Writing in the campus newspaper, the Maroon Tiger, King argues that education has both a utilitarian and a moral function.1 Citing the example of Georgia’s former governor Eugene Talmadge, he asserts that reasoning ability is not enough. He insists that character and moral development are necessary to give the critical intellect humane purposes. King, Sr., later recalled that his son told him, “Talmadge has a Phi Beta Kappa key, can you believe that? What did he use all that precious knowledge for? To accomplish what?”2
As I engage in the so-called “bull sessions” around and about the school, I too often find that most college men have a misconception of the purpose of education. Most of the “brethren” think that education should equip them with the proper instruments of exploitation so that they can forever trample over the masses. Still others think that education should furnish them with noble ends rather than means to an end.
It seems to me that education has a two-fold function to perform in the life of man and in society: the one is utility and the other is culture. Education must enable a man to become more efficient, to achieve with increasing facility the ligitimate goals of his life.
Education must also train one for quick, resolute and effective thinking. To think incisively and to think for one’s self is very difficult. We are prone to let our mental life become invaded by legions of half truths, prejudices, and propaganda. At this point, I often wonder whether or not education is fulfilling its purpose. A great majority of the so-called educated people do not think logically and scientifically. Even the press, the classroom, the platform, and the pulpit in many instances do not give us objective and unbiased truths. To save man from the morass of propaganda, in my opinion, is one of the chief aims of education. Education must enable one to sift and weigh evidence, to discern the true from the false, the real from the unreal, and the facts from the fiction.
The function of education, therefore, is to teach one to think intensively and to think critically. But education which stops with efficiency may prove the greatest menace to society. The most dangerous criminal may be the man gifted with reason, but with no morals.
The late Eugene Talmadge, in my opinion, possessed one of the better minds of Georgia, or even America. Moreover, he wore the Phi Beta Kappa key. By all measuring rods, Mr. Talmadge could think critically and intensively; yet he contends that I am an inferior being. Are those the types of men we call educated?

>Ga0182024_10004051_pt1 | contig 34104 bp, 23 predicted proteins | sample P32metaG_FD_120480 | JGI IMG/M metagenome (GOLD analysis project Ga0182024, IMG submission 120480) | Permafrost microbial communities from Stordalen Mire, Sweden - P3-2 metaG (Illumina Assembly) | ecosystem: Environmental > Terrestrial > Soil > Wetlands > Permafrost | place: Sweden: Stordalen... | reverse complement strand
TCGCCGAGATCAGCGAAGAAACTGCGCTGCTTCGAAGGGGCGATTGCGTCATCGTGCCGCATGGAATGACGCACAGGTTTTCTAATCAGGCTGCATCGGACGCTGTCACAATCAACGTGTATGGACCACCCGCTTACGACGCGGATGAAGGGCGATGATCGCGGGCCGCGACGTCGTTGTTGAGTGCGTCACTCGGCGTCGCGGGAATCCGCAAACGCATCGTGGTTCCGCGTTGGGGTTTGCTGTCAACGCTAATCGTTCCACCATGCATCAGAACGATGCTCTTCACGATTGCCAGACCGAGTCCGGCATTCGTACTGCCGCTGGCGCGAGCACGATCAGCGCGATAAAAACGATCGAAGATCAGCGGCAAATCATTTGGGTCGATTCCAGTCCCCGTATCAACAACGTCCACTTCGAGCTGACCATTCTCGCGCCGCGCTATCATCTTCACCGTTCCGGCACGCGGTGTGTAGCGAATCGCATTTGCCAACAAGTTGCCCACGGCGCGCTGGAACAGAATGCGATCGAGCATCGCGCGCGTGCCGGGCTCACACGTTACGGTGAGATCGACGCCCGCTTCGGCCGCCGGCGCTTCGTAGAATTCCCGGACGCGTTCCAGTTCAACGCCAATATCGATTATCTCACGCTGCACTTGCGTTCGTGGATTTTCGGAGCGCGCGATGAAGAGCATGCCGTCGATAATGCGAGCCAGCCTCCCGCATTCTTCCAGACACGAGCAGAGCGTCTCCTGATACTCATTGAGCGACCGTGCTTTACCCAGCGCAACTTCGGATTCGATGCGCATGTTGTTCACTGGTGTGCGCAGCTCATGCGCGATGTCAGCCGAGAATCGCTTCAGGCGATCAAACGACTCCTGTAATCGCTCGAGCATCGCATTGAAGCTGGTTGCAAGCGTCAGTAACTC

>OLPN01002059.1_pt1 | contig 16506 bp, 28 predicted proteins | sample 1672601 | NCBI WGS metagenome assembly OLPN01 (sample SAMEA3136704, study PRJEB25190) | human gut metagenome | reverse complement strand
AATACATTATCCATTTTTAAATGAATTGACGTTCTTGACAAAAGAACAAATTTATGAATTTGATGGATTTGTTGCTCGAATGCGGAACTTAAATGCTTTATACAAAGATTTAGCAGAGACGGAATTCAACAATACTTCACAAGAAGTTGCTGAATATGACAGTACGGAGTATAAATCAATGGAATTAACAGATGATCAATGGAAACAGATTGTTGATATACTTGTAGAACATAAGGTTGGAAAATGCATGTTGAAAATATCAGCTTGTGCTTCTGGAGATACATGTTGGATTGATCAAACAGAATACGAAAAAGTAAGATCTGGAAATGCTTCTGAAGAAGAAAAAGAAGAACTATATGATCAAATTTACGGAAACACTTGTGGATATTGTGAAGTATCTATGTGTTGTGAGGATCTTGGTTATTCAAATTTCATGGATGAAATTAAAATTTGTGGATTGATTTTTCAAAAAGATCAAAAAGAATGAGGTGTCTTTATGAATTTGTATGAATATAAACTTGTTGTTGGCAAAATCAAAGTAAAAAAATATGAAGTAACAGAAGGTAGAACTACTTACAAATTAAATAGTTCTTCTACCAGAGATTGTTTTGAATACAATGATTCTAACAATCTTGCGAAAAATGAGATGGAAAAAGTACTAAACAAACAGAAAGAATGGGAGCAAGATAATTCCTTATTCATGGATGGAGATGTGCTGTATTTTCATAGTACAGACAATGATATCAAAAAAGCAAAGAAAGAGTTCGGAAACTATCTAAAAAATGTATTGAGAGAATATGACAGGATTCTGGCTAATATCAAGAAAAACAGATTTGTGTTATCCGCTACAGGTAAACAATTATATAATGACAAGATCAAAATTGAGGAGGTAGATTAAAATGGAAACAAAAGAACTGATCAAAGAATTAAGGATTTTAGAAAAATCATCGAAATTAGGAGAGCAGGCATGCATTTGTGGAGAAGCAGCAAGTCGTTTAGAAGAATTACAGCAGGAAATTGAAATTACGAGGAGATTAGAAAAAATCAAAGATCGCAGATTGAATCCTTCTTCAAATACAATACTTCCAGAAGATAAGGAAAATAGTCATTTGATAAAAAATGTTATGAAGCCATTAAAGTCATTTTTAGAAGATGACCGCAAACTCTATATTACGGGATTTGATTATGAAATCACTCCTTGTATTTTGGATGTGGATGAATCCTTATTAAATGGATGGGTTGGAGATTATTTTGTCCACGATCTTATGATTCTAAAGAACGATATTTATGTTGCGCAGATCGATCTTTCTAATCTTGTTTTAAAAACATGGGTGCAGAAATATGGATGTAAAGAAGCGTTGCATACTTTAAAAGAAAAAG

We must remember that intelligence is not enough. Intelligence plus character—that is the goal of true education. The complete education gives one not only power of concentration, but worthy objectives upon which to concentrate. The broad education will, therefore, transmit to one not only the accumulated knowledge of the race but also the accumulated experience of social living.
If we are not careful, our colleges will produce a group of close-minded, unscientific, illogical propagandists, consumed with immoral acts. Be careful, “brethren!” Be careful, teachers!
1. In 1925, the Maroon Tiger succeeded the Athenaeum as the campus literary journal at Morehouse. In the first semester of the 1947–1948 academic year, it won a First Class Honor Rating from the Associated Collegiate Press at the University of Minnesota. The faculty adviser to the Maroon Tiger was King’s English professor, Gladstone Lewis Chandler. King’s “The Purpose of Education” was published with a companion piece, “English Majors All?” by a fellow student, William G. Pickens. Among the many prominent black academicians and journalists who served an apprenticeship on the Maroon Tiger staff were Lerone Bennett, Jr., editor of Ebony; Brailsford R. Brazeal, dean of Morehouse College; S. W. Garlington, city editor of New York’s Amsterdam News; Hugh Gloster, president of Morehouse College; Emory O. Jackson, editor of the Birmingham World; Robert E. Johnson, editor of Jet; King D. Reddick of the New York Age; Ira De A. Reid, chair of the Sociology Department at Atlanta University; and C. A. Scott, editor and general manager of the Atlanta Daily World. See The Morehouse Alumnus, July 1948, pp. 15–16; and Edward A. Jones, A Candle in the Dark: A History of Morehouse College (Valley Forge, Pa.: Judson Press, 1967), pp. 174, 260, 289–292.
2. Martin Luther King, Sr., with Clayton Riley, Daddy King: An Autobiography (New York: William Morrow, 1980), p. 143. In an unpublished autobiographical statement, King, Sr., remembered a meeting between Governor Eugene Talmadge and a committee of blacks concerning the imposition of the death penalty on a young black man for making improper remarks to a white woman. King, Sr., reported that Talmadge “sent us away humiliated, frustrated, insulted, and without hope of redress” (“The Autobiography of Daddy King as Told to Edward A. Jones” [n.d.], p. 40; copy in CKFC). Six months before the publication of King’s article, Georgia’s race-baiting former governor Eugene Talmadge had declared in the midst of his campaign for a new term as governor that “the only issue in this race is White Supremacy.” On 12 November, the black General Missionary Baptist Convention of Georgia designated his inauguration date, 9 January 1947, as a day of prayer. Talmadge died three weeks before his inauguration. See William Anderson, The Wild Man from Sugar Creek: The Political Career of Eugene Talmadge (Baton Rouge: Louisiana State University Press, 1975), pp. 226–237; Joseph L. Bernd, “White Supremacy and the Disfranchisement of Blacks in Georgia, 1946,” Georgia Historical Quarterly 66 (Winter 1982): 492–501; Clarence M. Wagner, Profiles of Black Georgia Baptists (Atlanta: Bennett Brothers, 1980), p. 104; and Benjamin E. Mays, Born to Rebel: An Autobiography (Athens: University of Georgia Press, 1987), pp. 221–223.
Maroon Tiger (January-February 1947): 10.